Weight loss scams come in all sorts of shapes and sizes – pun intended! In addition to causing consumer harm, these boondoggles lead to chargebacks, regulatory scrutiny, and brand-damaging publicity. Here at G2, we keep an eye out for all types of merchant risk, including the following:
The FTC warns third parties to be on the look-out for deceptive claims, including: “Take it off and keep it off. Kiss dieting goodbye forever!” and “Block fat before your body absorbs it. The pounds and inches will melt away.” Moreover, the agency routinely cracks down on companies that market weight loss products with false and misleading claims. For example, in 2017, the FTC settled a case against NutriMost LLC, which claimed that their “NutriMost Ultimate Fat Loss System” would help people lose 20 to 40 pounds in 40 days and treat or cure diabetes, psoriasis and more, all without a restrictive diet.
Sometimes, products marketed as dietary supplements contain hidden – and dangerous – active pharmaceutical ingredients. For example, in January, the FDA issued a public warning about GoLean Detox, a weight loss product that was found to contain undeclared sibutramine and phenolphthalein. Sibutramine is a controlled substance that was formerly sold under the brand names Meridia (in the US) and Reductil (globally). In 2010, sibutramine was withdrawn from the market in many countries due to increased risk of heart attacks and stroke. Phenolphthalein, a laxative, was also withdrawn from the market because it was found to cause cancer.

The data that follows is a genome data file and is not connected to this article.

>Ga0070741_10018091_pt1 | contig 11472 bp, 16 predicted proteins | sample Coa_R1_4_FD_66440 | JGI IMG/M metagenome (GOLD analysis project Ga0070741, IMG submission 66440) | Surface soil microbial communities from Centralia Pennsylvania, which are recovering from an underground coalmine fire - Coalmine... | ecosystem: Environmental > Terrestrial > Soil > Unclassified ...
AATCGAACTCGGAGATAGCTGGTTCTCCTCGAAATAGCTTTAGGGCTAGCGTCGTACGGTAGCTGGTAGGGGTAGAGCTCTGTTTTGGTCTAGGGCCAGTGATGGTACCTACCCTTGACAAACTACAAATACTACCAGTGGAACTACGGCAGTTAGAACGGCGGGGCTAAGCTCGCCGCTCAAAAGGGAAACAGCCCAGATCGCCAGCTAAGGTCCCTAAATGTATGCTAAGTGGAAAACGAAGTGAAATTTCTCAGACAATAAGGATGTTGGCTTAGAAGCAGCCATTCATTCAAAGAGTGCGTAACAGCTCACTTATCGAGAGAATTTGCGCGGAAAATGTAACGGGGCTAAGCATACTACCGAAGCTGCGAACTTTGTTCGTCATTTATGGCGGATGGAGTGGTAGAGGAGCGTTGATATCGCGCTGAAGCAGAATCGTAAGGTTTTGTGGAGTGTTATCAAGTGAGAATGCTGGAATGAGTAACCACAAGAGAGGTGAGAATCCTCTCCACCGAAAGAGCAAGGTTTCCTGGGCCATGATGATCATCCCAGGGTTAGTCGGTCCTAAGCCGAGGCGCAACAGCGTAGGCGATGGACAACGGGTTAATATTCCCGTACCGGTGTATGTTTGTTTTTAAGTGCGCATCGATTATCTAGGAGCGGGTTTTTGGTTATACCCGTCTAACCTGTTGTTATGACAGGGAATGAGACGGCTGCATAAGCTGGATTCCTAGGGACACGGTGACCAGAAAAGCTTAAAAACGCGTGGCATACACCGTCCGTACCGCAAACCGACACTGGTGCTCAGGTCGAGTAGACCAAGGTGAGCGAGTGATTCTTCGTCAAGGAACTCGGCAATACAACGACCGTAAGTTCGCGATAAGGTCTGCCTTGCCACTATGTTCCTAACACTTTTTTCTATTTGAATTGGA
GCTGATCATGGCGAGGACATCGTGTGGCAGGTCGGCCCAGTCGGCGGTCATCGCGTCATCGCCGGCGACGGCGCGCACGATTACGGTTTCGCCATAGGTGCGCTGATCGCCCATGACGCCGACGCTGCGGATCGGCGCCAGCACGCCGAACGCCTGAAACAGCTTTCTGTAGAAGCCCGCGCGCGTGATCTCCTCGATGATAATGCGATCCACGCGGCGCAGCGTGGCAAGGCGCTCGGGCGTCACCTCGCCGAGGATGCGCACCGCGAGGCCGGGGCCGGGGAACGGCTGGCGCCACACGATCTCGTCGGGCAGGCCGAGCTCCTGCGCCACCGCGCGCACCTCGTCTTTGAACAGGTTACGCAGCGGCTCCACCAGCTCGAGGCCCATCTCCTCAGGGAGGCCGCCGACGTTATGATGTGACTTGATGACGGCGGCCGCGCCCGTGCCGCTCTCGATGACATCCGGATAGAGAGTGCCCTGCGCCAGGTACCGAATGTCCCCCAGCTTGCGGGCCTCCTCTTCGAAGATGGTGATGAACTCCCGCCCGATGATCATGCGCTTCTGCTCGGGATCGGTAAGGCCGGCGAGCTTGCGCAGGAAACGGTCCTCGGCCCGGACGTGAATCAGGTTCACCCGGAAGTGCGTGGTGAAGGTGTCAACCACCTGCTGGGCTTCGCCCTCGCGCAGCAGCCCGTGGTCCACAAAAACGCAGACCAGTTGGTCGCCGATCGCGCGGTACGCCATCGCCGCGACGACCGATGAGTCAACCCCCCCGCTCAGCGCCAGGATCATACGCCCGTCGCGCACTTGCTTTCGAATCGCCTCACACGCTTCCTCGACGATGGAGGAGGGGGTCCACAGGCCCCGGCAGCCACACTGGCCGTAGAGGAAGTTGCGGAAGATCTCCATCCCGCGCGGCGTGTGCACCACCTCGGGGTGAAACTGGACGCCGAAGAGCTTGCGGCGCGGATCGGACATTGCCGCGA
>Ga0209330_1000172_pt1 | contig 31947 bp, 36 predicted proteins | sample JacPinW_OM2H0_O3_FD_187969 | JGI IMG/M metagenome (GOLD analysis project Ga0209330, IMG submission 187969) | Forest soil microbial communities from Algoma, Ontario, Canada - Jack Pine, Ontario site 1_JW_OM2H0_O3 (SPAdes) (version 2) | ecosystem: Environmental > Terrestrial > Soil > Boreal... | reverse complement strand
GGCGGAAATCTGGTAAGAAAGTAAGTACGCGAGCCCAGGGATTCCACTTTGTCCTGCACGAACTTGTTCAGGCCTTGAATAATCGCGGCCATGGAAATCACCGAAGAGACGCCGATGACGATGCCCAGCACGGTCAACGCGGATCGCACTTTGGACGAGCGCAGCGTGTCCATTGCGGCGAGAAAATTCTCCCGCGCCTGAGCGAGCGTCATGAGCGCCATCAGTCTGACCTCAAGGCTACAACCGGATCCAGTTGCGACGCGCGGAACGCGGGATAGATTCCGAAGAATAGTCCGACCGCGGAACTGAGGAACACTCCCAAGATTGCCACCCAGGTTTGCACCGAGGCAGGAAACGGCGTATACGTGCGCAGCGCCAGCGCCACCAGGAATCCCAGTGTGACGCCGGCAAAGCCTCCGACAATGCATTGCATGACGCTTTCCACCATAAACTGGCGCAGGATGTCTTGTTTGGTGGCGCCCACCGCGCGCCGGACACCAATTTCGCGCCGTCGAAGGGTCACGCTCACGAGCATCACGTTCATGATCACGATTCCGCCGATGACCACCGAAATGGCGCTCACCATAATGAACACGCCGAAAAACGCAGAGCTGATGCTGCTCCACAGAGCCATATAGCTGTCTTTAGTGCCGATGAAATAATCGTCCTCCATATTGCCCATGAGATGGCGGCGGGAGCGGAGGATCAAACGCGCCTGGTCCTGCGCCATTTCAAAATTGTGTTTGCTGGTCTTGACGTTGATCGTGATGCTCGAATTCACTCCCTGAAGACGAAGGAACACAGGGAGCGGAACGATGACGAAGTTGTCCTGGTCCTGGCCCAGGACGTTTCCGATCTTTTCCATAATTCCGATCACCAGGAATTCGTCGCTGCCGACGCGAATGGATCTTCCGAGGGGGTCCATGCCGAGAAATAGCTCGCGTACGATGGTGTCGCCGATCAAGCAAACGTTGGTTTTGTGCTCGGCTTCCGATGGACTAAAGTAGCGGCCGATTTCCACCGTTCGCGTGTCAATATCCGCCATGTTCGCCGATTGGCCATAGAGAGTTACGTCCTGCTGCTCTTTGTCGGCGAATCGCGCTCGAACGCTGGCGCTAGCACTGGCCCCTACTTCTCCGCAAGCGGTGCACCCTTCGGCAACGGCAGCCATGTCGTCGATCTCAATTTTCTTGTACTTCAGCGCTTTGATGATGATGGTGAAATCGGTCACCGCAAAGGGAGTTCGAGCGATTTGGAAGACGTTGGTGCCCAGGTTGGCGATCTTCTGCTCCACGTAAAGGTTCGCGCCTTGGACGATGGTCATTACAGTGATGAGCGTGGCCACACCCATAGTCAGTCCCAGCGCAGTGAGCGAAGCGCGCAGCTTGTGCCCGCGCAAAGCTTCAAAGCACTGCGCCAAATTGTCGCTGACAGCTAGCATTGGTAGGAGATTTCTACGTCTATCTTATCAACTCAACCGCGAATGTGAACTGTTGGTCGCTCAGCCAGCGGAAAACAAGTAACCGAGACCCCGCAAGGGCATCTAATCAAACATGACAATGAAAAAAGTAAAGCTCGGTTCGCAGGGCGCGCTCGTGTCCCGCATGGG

Other countries’ medicines agencies also test suspicious products and issue consumer warnings. Australia’s Therapeutic Goods Administration recently warned consumers about products including BASCHI Quick Slimming, Mang Luk Power Slim, and Deli by New Queen, all of which were found to contain sibutramine. G2 tracks regulatory updates globally and reports shady weight loss nutraceuticals via our Persistent Merchant Monitoring solution.
High-Risk Merchant Sales Tactics and Misleading Business Models
Weight loss products are sometimes sold using negative option marketing and via multi-level-marketing programs. Although not necessarily illegal, these high-risk approaches can violate the law.
Negative option marketing violates federal law where certain required disclosures are not made. Because negative option marketing raises an immediate red flag in the payments industry, fraudsters often create “bank pages” to obtain merchant accounts. G2 finds these bad actors via our Transaction Laundering Detection solution.
Multi-level marketing – often used to sell weight loss products – can be a problematic business model where it violates the Federal Trade Commission Act, which prohibits “unfair or deceptive acts or practices in or affecting commerce.” The most high-profile example involves Herbalife, which was hit with a $200 million fine and forced to restructure its business.
If you would like to know more about G2’s Transaction Laundering Detection and Persistent Merchant Monitoring solutions, contact us at firstname.lastname@example.org.